poster for safety campaign
poster for safety campaign

In 2011, the University Communications and Marketing designed a poster for the fest’s safety campaign. The poster featured a Las Vegas-style sign with the words “What happens in Athens stays on,” followed by the logos of Facebook, Flickr, Twitter, Google, Myspace and YouTube. The idea behind this poster was to not only promote safety, but educate the students about the power of social media and how their actions could impact their careers, especially for seniors who were applying for jobs. In the meantime, OU Student Senate decided to work with Students Defending Students to make sure everyone knew about the difference between Halloween, a city-sanctioned street festival and the Spring fests, such as Palmer Fest, which are not city approved. The senate targeted on-campus students rather than off-campus students

Most recently, in 2012, a fire broke out at Palmer Fest and caused the evacuation of thousands of people who attended the fest. The fire was later ruled as arson, and all accidental causes were excluded by the investigators.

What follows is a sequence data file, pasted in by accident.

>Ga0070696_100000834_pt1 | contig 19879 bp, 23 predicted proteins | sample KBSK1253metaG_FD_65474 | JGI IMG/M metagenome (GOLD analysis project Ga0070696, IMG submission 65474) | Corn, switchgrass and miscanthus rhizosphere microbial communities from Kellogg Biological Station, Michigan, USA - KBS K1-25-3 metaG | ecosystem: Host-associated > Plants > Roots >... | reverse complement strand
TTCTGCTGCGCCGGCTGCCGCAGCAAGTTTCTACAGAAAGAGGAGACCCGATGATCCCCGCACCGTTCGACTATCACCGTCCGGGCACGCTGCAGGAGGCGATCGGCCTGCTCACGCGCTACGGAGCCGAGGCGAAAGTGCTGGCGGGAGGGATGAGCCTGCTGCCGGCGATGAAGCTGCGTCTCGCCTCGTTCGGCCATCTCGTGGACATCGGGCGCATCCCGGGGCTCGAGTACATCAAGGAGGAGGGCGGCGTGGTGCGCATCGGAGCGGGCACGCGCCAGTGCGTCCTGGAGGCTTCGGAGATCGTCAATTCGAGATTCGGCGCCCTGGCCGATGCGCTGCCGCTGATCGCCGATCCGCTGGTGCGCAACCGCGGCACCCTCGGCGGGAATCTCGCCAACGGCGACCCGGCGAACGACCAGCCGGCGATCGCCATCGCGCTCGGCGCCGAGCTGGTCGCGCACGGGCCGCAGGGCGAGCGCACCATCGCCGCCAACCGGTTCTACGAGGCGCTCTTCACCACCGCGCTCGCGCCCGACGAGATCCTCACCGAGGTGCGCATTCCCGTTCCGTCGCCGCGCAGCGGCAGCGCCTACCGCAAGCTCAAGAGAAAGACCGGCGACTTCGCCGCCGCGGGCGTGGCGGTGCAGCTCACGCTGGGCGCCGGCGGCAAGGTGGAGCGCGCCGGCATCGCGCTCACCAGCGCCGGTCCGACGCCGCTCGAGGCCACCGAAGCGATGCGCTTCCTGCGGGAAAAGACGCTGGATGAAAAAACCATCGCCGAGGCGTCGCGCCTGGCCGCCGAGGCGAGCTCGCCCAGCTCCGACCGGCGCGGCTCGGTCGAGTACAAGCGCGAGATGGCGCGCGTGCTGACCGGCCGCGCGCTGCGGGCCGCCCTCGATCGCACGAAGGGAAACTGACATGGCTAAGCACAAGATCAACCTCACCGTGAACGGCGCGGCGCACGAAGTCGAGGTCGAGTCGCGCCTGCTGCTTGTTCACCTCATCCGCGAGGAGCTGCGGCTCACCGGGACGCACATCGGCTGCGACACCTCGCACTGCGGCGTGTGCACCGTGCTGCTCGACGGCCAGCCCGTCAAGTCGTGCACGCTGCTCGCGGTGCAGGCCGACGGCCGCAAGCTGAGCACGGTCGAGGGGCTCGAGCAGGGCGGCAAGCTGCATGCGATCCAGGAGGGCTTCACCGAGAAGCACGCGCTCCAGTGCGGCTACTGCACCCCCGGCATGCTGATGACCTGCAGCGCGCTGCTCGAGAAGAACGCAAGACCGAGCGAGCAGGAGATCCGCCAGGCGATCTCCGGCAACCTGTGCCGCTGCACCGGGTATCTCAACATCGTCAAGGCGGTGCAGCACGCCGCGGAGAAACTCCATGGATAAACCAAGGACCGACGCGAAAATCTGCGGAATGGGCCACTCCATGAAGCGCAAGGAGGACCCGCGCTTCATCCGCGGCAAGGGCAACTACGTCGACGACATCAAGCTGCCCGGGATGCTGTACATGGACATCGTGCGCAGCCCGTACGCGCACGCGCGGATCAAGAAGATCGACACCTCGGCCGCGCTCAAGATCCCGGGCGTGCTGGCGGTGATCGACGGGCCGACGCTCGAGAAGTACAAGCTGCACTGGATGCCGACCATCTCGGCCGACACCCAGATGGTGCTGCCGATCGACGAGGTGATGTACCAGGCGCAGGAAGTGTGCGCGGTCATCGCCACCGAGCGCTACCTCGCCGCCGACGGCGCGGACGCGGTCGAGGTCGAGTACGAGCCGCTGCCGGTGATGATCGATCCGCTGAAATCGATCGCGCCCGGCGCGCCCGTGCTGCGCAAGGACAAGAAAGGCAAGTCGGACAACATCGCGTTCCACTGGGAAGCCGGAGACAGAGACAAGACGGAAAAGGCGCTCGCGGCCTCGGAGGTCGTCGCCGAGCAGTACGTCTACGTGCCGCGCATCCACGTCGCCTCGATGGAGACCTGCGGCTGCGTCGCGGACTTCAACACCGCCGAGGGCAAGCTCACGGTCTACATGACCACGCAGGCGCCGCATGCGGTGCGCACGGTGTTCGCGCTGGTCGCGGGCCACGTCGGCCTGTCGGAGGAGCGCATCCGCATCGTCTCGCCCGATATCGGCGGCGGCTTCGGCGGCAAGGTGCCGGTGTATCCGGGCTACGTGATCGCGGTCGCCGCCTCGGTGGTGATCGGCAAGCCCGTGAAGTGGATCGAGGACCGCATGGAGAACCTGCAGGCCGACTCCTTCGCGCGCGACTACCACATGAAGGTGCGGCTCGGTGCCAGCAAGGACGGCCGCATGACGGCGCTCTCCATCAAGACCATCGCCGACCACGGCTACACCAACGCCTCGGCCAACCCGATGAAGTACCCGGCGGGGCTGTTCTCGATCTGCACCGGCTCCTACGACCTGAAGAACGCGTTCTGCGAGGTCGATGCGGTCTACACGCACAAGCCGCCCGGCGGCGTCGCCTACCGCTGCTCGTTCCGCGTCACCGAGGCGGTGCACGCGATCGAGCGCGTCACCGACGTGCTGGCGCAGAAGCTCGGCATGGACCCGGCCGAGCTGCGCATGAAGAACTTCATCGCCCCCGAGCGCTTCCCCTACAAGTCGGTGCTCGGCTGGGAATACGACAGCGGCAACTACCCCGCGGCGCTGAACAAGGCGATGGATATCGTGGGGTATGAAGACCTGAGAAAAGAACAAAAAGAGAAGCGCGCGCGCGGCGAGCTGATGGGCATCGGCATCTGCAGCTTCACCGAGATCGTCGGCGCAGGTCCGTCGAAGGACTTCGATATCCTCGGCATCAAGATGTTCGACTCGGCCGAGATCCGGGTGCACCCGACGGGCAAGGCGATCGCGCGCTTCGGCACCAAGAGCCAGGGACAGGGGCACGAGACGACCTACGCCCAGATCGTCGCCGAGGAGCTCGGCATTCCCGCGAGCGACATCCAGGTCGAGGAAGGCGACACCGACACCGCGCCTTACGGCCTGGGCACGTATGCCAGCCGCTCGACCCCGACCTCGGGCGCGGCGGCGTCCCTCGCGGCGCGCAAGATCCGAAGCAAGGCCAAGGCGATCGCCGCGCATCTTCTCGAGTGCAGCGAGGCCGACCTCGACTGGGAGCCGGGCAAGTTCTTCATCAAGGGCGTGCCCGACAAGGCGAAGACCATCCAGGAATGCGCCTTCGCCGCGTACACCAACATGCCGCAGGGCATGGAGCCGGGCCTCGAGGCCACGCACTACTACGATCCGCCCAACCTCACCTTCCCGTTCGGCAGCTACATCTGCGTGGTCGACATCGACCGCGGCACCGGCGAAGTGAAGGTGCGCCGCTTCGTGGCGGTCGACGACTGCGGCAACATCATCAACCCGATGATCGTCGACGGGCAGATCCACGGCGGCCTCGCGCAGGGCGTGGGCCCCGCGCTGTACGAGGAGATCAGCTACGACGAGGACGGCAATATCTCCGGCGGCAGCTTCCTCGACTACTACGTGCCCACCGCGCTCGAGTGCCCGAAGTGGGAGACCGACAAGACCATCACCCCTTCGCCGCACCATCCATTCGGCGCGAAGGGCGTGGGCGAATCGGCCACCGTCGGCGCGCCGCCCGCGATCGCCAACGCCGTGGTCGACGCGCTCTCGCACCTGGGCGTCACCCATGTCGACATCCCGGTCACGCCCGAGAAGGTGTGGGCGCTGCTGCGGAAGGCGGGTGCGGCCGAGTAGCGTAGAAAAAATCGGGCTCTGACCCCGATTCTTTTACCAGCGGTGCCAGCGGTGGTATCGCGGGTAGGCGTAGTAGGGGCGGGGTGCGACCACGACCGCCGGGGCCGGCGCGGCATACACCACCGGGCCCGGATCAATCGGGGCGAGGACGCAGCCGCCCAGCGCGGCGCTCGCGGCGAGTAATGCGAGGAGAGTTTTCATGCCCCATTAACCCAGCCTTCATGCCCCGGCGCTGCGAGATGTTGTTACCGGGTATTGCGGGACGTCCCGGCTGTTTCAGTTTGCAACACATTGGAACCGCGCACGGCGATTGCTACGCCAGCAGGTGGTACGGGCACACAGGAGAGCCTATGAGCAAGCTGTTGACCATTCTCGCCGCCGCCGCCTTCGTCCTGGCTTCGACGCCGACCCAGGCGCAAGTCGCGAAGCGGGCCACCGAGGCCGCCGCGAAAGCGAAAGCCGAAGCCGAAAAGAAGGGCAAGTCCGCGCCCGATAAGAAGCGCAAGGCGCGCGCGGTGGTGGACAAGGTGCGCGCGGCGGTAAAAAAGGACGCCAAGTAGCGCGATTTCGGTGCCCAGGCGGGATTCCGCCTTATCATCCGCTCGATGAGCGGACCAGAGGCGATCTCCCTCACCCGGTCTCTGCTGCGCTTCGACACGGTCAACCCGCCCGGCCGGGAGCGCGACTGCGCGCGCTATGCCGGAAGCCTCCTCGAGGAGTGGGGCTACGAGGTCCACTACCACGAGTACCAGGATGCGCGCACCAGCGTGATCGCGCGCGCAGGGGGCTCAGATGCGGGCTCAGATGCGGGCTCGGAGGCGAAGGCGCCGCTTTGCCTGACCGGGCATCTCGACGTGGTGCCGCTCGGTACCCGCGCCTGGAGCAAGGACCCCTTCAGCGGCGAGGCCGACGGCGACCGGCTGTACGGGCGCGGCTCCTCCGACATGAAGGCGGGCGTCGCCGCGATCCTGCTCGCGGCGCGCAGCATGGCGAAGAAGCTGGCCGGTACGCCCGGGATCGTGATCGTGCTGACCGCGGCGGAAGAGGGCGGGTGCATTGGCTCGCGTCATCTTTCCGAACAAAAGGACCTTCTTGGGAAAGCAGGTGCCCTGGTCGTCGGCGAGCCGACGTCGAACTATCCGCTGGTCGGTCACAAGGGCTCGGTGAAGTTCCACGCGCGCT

Video: 2012 Palmer Fest house fire

53d7e50fe4e54.imageAfter the fire, a five thousand dollar award was offered by the Athens Police Department to anyone who had information about the identification of the person or persons responsible for the fire.

 

The disruptive behaviors at Palmer Fest triggered Athens officials and law enforcement to reintroduce an old law in August 2012, which was the “Nuisance Party” law. The law was originally passed by the City Council in 2009 to give police the right to arrest people who continue to engage in disruptive behavior after a party has been shut down. More police manpower was enforced on the weekends to implement the nuisance party code.

 

fire truck at the Palmer fest
fire truck at the Palmer fest

Although things may seem out of hand at Palmer Fest, it is likely to remain as one of Athens’ most celebrated fests in the spring. Mayor Paul Wiehl said in 2012 after the fire that banning the fests would actually be “unconstitutional.” Instead, the city should do as much as possible to secure the fests.

 

Declining house parties leave underage Bobcats out in cold

When 15-year-old Taylor Lykins stepped onto the campus of Ohio University for the first time in 2007, she was mesmerized by what she saw on the streets of Athens.